Introduction / History Kosena language speakers live on the border of Okapa District and Kainantu District in the Eastern Highlands Province, Papua New Guinea. Oral history relates that their ancestors originated from the Tairora village and initially settled in the rich Oiyana valley between Onamuga and Ontenu village. Their ancestors had to move camp from Oiyana, after having settled there for a very long time, due to tribal warfare and involvement of colonial rule through Luluai and Tultuls and village policing to control law and order (German New Guinea Territory).
Their ancestors initially referred to and known as Irafo people migrated to current site after a short stay in Onamuga. They could not stay long at the new location due to their reputation as fierce warriors who were viewed as trouble makers. They moved camp after instigating trouble with neighboring tribes and moved down to Arora villages and settled there for some time. While there, they made several scouting expeditions back to the current site to weigh out possibility of reprisal attacks on occupants, mostly Fomu people and return and reclaim their land. They eventually mustered enough courage to fight off the Fomu people and reclaim the current site. The current generation, due to its association with the Arora, Sefuna and part of Awiyana people adopted the name Kosena, although the history of how the name evolved remains vague to this day.
Where are they located? The current location for Kosena language speakers is along the border of Okapa and Kainantu district in Eastern Highlands Province, Papua New Guinea. Some of the language speakers, especially from Arora, Sefuna and Awiyana are located towards the southern part of Okapa district.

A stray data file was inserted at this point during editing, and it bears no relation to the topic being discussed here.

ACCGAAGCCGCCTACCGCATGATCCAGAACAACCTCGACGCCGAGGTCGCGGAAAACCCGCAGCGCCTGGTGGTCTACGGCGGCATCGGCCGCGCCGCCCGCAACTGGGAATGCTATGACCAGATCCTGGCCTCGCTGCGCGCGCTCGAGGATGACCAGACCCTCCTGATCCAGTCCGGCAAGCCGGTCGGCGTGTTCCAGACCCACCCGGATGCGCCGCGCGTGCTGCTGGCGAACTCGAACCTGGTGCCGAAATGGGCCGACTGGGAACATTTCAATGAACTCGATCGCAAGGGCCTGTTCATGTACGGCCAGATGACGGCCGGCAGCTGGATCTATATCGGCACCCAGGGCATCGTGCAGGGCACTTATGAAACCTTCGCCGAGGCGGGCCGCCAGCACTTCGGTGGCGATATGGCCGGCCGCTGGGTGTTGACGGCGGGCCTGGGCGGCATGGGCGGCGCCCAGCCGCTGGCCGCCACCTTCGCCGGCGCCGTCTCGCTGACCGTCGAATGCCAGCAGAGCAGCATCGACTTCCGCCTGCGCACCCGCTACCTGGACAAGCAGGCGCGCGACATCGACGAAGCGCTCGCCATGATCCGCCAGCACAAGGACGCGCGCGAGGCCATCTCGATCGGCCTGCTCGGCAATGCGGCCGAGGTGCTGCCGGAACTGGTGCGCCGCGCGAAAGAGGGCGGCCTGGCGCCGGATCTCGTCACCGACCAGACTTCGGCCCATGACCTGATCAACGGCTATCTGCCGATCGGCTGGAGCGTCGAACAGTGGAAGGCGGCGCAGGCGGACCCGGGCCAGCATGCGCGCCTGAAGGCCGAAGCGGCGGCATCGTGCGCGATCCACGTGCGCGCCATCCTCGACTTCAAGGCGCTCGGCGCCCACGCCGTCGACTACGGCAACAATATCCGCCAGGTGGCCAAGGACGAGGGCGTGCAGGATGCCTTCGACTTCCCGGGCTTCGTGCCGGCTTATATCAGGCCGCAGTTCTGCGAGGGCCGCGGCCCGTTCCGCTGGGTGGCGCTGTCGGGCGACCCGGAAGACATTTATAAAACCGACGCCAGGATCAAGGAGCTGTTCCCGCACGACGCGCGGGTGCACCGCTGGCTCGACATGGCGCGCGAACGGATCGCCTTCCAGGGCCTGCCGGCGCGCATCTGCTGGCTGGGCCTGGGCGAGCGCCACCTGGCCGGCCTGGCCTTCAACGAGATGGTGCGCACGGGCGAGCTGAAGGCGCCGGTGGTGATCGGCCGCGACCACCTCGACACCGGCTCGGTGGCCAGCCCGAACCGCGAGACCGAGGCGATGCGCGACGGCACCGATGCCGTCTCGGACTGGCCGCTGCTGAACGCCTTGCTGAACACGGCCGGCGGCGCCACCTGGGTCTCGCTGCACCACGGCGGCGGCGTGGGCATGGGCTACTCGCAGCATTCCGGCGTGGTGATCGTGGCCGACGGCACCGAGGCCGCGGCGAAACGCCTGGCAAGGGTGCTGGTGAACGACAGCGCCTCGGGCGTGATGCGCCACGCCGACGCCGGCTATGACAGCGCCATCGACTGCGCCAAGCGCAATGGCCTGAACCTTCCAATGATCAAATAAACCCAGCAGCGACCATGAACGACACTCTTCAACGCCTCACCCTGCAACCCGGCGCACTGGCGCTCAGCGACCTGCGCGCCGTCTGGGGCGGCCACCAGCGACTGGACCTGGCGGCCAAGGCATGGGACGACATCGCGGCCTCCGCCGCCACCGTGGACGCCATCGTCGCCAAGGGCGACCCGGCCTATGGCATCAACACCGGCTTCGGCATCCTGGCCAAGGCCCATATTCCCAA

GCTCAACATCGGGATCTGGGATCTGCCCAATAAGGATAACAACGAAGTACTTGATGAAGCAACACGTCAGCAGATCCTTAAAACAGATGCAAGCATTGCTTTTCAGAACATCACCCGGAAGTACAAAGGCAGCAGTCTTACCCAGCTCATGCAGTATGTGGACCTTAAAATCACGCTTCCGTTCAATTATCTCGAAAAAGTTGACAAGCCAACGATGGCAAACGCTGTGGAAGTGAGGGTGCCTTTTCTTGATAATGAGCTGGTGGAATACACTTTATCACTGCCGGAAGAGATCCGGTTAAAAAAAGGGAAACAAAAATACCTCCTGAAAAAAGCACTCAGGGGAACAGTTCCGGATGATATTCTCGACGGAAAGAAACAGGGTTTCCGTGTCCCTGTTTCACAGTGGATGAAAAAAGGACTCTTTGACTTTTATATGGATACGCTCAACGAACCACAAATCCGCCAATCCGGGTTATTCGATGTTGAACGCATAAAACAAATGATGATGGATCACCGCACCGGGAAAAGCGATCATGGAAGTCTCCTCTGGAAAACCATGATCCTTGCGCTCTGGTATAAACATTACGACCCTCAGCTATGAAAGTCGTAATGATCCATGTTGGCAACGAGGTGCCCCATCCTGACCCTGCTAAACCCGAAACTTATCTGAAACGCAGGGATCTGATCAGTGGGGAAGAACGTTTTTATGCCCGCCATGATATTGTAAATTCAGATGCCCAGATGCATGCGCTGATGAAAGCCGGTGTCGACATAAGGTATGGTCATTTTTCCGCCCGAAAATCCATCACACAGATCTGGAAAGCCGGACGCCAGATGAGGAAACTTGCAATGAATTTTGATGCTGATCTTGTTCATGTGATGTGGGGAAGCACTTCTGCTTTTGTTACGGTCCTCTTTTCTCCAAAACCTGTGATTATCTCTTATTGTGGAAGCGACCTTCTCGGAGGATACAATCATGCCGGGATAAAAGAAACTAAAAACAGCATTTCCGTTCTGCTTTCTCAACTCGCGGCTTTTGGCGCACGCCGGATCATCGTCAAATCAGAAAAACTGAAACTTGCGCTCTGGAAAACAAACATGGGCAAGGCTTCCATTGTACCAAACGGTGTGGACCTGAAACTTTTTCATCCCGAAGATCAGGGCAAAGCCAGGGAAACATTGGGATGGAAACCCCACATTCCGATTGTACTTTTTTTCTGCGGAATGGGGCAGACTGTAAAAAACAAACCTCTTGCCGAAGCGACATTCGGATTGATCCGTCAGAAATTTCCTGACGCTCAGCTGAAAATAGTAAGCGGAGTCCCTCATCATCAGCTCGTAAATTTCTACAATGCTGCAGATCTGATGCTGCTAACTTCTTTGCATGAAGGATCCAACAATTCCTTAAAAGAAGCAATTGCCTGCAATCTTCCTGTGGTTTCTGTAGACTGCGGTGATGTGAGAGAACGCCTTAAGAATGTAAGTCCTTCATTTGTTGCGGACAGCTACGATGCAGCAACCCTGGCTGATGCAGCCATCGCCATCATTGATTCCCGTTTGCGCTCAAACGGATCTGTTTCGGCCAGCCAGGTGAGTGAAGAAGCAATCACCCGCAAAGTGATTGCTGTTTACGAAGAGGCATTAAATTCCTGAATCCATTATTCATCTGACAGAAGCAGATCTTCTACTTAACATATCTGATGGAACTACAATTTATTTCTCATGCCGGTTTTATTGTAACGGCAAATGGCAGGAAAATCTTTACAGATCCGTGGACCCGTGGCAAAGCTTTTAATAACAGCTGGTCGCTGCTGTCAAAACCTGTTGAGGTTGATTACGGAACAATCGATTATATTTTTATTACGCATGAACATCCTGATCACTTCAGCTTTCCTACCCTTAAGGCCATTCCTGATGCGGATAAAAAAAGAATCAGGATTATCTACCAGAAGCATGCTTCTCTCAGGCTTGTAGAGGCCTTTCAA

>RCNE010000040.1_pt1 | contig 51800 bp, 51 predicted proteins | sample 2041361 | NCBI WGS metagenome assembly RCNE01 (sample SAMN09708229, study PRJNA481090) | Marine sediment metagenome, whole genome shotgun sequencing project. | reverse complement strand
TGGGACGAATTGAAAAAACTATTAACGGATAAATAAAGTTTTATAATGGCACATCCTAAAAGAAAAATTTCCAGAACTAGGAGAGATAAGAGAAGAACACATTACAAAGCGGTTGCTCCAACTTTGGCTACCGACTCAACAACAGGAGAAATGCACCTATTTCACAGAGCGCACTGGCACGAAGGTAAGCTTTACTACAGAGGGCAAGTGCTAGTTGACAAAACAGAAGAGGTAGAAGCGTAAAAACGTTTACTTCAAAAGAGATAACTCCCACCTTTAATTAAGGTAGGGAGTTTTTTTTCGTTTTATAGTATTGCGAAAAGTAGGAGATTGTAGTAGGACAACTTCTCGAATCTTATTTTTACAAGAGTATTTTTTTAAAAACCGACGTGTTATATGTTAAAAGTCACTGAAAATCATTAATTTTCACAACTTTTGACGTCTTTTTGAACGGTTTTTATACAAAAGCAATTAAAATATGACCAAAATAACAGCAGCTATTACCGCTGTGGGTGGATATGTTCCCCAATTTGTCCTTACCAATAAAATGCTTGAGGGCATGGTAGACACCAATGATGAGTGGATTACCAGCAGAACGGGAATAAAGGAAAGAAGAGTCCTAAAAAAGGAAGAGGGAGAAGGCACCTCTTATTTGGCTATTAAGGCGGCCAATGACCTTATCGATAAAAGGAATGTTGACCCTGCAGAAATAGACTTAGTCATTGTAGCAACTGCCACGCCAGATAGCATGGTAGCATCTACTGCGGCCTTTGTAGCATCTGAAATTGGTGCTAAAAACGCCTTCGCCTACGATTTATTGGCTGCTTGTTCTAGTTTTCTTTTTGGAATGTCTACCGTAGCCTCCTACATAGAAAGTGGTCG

What are their lives like? The current lifestyle of the people is a mix of subsistence farming, using traditional and modern agricultural practices. The main staple food eaten all year round is English potato or kaukau. They grow vegetables such as cabbage, broccoli, tomatoes, garlic and potato.
What are their beliefs? Many traditional cultures and practices have been done away with or are in the process of dying out as the people embrace Christianity and socio-economic changes brought about by the independence.
What are their needs? These language speakers are declining at an alarming rate. This is probably the last generation to know most of their cultural heritage including pure language. The new generation cannot articulate well and speak Pidgin English with many substitution of phrases in between. A Tokples (native mother tongue) school needs to be set up to preserve this language.